D-Day On Land, By Sea, and In the Air
June 6, 2014 was a memorable day for forty-one people in Wetaskiwin, Alberta as they obtained their Canadian citizenship. Dignitaries speaking at the Ceremony proudly remarked that June 6th, seventy years earlier was also a very memorable day when Canadians played a very important role in a historical battle that has become known as D- Day. 155,000 troops from 12 Allied nations made history when they stormed German defences at various locations on the beaches of Normandy (France) in a battle to open the way to Germany from the West. Many Canadian soldiers in the Normandy campaign were young and new to battle, but their courage and skill meant they often helped lead the Allied advance against a determined enemy The Canadians suffered the most casualties of any division in the British Army Group.
Members of the Canadian military and the Wetaskiwin Royal Canadian Legion attending the Citizenship Ceremony were asked to stand and face the audience. They received a standing ovation for their efforts in defending our country.
On Land, By Sea, In the Air
Allied aircraft paved the way for the landings, bombing the coastal defence in the months leading up to the attack. On June 6, 1944 a massive Allied force crossed the English Channel to engage in Operation Overlord. Their destination was an 80-kilometre stretch of the heavily-defended coast of Normandy. The task was formidable. The Germans had turned the coastline into a continuous fortress of guns, pillboxes, razor wire, mines and beach obstacles. By the spring of 1944, Germany had occupied France and much of the European continent for almost four years.
The Allies knew they would have to defeat Germany in Western Europe to win the war. Planning lasted more than a year, taking great effort and involving many elements. Ground, sea and air forces rehearsed endlessly to make sure their timing and coordination was perfect. Great numbers of troops, boats, tanks, supplies and equipment were gathered in total secrecy in southern England.
World War II veteran, Mr. Roy Foster commented on the importance of this battle. “It was the largest assembly of combined of combined forces in history. Troops from 12 Allied nations met heavy opposition from the German forces. Advancement was slow and casualties were heavy against the strong concentration of German troops situated in bunkers along the coast of France. After several days of attacks from Naval and Airforce bombardment, the Ground Forces were able to establish several strong locations.”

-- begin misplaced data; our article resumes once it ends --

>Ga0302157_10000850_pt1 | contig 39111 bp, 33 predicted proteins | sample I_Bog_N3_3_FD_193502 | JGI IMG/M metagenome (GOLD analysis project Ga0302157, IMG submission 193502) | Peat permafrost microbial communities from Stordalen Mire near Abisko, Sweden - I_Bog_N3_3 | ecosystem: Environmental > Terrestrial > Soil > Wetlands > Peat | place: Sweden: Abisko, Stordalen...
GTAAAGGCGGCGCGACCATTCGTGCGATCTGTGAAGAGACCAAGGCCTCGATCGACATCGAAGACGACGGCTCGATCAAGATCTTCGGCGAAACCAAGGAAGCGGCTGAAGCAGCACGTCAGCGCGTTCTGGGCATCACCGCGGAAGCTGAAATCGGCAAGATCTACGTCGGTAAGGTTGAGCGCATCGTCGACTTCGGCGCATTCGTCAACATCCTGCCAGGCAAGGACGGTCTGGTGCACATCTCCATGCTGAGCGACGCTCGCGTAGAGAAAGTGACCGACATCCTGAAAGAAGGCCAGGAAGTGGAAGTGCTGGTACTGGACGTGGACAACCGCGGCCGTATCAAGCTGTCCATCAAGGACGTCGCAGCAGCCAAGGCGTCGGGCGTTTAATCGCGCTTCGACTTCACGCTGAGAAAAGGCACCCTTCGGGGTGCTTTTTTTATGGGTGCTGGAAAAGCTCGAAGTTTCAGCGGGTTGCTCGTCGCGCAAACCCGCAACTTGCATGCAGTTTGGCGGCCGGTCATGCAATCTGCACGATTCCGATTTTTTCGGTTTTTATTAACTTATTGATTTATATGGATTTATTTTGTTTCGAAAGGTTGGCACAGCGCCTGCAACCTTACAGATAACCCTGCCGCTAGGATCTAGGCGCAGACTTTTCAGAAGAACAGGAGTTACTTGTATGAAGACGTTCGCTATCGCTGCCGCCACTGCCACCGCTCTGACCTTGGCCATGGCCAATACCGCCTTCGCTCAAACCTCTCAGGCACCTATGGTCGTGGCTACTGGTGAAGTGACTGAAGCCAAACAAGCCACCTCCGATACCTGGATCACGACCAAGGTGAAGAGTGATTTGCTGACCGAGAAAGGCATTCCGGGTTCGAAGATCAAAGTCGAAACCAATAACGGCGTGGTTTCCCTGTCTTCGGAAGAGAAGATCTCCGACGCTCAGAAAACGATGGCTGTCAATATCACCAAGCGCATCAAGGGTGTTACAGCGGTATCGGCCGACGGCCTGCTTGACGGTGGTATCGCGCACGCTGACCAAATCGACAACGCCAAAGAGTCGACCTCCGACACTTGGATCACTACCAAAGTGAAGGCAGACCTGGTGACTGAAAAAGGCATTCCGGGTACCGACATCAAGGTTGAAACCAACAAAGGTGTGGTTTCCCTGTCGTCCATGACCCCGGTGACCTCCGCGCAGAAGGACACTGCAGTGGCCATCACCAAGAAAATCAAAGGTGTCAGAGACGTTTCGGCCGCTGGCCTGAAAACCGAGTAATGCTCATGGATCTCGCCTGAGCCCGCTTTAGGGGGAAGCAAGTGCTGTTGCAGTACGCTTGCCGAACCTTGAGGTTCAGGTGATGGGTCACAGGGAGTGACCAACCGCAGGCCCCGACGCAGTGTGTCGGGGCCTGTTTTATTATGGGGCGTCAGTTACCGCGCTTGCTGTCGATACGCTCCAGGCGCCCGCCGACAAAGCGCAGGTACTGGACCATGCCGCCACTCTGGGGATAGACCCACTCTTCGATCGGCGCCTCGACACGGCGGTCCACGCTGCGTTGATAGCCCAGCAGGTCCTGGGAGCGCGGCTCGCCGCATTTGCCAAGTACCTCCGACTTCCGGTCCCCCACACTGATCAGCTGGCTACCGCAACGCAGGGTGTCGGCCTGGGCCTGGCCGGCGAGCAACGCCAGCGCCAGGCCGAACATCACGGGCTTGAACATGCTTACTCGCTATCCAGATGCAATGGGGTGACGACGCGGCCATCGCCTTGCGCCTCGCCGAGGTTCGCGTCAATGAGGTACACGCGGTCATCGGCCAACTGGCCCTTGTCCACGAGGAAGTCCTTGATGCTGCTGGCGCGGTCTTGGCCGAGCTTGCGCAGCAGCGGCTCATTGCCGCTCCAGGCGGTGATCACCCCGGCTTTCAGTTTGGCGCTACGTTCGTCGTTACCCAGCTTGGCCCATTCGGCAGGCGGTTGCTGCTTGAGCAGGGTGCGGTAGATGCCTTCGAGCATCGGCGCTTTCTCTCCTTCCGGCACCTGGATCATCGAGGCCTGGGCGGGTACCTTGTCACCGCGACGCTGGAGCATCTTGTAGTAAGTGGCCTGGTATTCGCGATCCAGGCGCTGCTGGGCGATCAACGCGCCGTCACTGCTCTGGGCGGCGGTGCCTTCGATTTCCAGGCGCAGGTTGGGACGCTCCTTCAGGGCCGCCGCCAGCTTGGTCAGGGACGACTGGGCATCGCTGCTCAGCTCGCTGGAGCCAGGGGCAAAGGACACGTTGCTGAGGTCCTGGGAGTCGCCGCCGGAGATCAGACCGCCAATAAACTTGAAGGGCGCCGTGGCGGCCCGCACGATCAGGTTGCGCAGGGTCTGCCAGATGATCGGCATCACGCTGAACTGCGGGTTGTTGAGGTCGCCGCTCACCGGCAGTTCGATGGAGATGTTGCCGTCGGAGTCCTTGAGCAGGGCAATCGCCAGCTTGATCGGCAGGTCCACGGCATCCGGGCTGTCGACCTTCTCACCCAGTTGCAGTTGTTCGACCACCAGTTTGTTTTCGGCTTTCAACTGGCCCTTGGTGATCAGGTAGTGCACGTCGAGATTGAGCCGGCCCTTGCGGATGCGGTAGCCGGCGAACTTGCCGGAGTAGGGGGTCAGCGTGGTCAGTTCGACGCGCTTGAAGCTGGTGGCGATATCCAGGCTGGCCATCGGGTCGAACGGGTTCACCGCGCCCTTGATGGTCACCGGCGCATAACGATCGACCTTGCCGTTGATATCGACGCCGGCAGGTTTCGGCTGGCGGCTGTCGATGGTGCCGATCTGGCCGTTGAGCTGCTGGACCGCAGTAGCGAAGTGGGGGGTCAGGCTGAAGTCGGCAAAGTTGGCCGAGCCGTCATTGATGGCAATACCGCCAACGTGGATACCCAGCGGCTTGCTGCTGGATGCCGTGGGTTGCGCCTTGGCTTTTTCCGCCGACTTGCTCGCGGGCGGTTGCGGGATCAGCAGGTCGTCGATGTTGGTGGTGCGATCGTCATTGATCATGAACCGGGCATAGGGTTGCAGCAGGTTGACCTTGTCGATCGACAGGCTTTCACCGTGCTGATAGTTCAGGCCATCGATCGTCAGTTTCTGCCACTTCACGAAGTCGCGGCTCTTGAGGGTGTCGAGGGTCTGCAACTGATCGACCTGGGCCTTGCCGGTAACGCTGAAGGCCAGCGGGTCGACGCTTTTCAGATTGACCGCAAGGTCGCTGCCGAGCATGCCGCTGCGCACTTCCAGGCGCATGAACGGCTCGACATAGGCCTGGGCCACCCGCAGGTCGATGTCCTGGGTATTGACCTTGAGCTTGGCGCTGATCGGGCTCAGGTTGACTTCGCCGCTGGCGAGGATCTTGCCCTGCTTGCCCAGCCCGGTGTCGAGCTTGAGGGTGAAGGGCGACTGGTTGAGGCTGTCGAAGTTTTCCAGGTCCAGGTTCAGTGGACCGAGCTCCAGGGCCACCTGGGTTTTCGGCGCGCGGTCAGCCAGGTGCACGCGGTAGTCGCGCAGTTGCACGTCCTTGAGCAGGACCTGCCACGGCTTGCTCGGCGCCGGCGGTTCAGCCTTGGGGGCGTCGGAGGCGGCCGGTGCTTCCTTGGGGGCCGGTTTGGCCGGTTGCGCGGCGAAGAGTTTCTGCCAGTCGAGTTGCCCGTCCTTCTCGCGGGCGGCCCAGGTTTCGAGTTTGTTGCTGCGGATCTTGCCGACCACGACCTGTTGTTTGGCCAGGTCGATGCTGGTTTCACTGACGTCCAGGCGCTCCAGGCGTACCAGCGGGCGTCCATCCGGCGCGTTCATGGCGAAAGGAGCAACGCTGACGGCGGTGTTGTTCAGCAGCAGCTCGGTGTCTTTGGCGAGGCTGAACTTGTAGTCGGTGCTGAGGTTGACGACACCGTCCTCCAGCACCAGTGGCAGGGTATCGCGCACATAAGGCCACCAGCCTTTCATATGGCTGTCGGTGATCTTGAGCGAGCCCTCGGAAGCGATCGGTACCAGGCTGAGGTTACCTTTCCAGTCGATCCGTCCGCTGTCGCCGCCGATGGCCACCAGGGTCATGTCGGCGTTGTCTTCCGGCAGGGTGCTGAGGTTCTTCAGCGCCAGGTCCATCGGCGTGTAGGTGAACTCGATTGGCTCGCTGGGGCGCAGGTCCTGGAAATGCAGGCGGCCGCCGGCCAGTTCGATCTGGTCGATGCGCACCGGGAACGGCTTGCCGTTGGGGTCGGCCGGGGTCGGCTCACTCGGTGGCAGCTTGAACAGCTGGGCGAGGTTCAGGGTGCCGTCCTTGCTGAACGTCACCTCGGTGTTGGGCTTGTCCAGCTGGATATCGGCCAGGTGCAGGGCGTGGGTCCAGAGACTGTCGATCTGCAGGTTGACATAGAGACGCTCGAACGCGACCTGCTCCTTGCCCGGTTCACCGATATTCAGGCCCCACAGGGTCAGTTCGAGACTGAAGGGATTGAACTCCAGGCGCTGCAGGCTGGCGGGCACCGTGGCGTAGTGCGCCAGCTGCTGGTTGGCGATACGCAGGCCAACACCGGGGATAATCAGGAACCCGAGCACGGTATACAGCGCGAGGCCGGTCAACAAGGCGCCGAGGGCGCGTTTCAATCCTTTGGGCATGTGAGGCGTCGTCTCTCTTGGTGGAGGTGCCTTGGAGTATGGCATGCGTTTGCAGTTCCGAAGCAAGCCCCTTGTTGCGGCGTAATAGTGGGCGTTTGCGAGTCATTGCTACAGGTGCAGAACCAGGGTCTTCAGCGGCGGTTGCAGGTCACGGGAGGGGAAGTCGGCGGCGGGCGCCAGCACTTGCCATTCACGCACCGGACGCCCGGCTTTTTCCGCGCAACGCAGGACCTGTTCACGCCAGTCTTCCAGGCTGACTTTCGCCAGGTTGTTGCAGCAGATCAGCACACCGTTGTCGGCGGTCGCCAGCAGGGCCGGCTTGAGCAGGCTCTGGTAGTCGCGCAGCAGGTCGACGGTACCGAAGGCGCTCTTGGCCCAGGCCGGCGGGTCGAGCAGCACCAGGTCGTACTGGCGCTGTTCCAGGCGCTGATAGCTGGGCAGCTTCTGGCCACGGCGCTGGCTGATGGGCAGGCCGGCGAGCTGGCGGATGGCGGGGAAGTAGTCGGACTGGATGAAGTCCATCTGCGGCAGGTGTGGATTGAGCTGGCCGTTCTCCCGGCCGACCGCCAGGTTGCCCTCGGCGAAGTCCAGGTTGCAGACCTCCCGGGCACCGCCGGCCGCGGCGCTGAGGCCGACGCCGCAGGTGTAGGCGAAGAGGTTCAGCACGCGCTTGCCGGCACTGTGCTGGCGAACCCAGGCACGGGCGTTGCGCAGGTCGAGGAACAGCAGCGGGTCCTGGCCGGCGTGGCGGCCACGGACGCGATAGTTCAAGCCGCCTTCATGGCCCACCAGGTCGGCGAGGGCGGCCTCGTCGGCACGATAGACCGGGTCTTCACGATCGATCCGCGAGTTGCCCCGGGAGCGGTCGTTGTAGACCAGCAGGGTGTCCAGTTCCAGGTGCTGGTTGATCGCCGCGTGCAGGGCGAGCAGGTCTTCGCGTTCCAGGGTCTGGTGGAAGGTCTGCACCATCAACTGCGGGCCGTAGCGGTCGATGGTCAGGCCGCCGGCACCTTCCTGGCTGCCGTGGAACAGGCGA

WWII veteran – Mr. Greenslade shares his experiences
Mr. Greenslade, who passed away April 5, 2014, shared his experiences in WW II at the 2011 Remembrance Day in Millet. “I was raised on a farm and the quarter section wasn’t big enough for my Dad, my brother and myself so we decided to join the army. My Dad, my brother and two neighbor boys went to North Battleford to join up but my Dad was too old and my brother had polio so they wouldn’t take them. So I was the only one. I was 17 and they said I was a little too young. So I waited and in 1940 joined up. Went to Saskatoon to get my uniform and then to Calgary for my basic training.”
Mr. Greenslade took sick while in Calgary and was in the hospital for a year. “When I came out of the hospital I had to go Red Deer for my training but after I finished they said I was too young to go overseas so they held me back until the next draft. A year afterwards in 1941 was when I went to England and then to France. To Dieppe. That’s where the big raid was. We went from England to France on little ships, 18 of us bouncing like a duck on the water but anyway we made it.”
Mr. Greenslade recalls numerous hardships they encountered. He recounts arriving in Dieppe in rainy and muddy weather and the discomforts associated with sleeping in tents in the mud and water. From Dieppe he went to Antwerp. “I joined the outfit (in Antwerp) and from then on we hauled food, petrol and ammunition to the front lines. I stayed with it until the end”.
Note: Mr. Greenslade was in the midst of the campaign to free up Antwerp. It cost the Allies dearly. They had lost 703 officers and 12,170 other ranks were killed, wounded or lost in action and presumed dead. Over half of these casualties were Canadian men. However, the capture of Antwerp and the ability to use its port facilities was vital for the Allies as they drove on to Germany.
Canadians soon captured three shoreline positions on D-Day and established themselves near the village of Creully. Fighting continued through the summer of 1944. The conditions were terrible and the enemy was ruthless, but the troops moved forward. On August 25, 1944, Paris was liberated by the Allies, bringing the Normandy campaign officially to a close.
Victory in the Normandy campaign came at a terrible cost. Three hundred and forty Canadians were killed on Juno Beach on D-Day alone and more than 5,000 made the ultimate sacrifice. The brave Canadians who served in the Normandy Campaign were among the more than one million men and women who served in the cause of peace and freedom during the Second World War.